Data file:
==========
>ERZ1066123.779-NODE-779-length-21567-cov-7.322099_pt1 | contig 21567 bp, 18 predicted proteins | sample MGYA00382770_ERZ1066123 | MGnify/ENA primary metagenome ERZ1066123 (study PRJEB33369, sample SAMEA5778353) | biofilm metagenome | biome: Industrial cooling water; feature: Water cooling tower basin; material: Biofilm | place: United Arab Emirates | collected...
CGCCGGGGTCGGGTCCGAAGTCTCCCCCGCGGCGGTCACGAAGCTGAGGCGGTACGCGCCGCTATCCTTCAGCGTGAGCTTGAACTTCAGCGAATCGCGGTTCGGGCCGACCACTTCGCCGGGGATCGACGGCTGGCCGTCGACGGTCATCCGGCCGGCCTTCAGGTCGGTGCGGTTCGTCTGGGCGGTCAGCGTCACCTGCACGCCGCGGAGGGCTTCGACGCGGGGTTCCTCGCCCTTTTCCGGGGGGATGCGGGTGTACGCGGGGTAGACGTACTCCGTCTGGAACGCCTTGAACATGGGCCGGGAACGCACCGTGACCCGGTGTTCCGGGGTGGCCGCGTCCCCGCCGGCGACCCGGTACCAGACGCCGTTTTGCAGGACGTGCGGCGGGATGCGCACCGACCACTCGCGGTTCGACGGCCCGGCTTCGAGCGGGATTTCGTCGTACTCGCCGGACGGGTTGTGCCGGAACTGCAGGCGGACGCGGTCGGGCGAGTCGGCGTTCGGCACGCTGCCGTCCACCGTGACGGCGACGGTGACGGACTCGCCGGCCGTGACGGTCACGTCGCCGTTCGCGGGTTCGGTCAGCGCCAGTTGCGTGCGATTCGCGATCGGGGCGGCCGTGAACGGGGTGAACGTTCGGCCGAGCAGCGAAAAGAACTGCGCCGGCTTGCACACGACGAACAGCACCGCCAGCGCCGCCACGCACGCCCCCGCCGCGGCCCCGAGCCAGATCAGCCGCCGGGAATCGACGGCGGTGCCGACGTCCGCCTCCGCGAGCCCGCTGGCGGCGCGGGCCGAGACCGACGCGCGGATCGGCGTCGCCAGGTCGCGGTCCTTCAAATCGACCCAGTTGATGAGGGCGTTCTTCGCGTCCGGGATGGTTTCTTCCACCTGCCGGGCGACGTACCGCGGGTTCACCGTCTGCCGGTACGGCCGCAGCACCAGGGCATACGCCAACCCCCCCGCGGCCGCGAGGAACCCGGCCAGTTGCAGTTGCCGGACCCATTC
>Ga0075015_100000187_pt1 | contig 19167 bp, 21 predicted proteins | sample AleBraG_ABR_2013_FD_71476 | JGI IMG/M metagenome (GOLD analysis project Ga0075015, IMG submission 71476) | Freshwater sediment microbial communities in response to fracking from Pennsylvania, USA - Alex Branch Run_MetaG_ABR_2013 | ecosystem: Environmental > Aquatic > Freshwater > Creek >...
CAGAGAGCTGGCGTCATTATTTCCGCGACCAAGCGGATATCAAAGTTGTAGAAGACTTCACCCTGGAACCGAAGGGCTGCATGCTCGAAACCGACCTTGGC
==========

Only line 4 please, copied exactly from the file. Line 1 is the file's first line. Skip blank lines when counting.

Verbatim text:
CAGAGAGCTGGCGTCATTATTTCCGCGACCAAGCGGATATCAAAGTTGTAGAAGACTTCACCCTGGAACCGAAGGGCTGCATGCTCGAAACCGACCTTGGC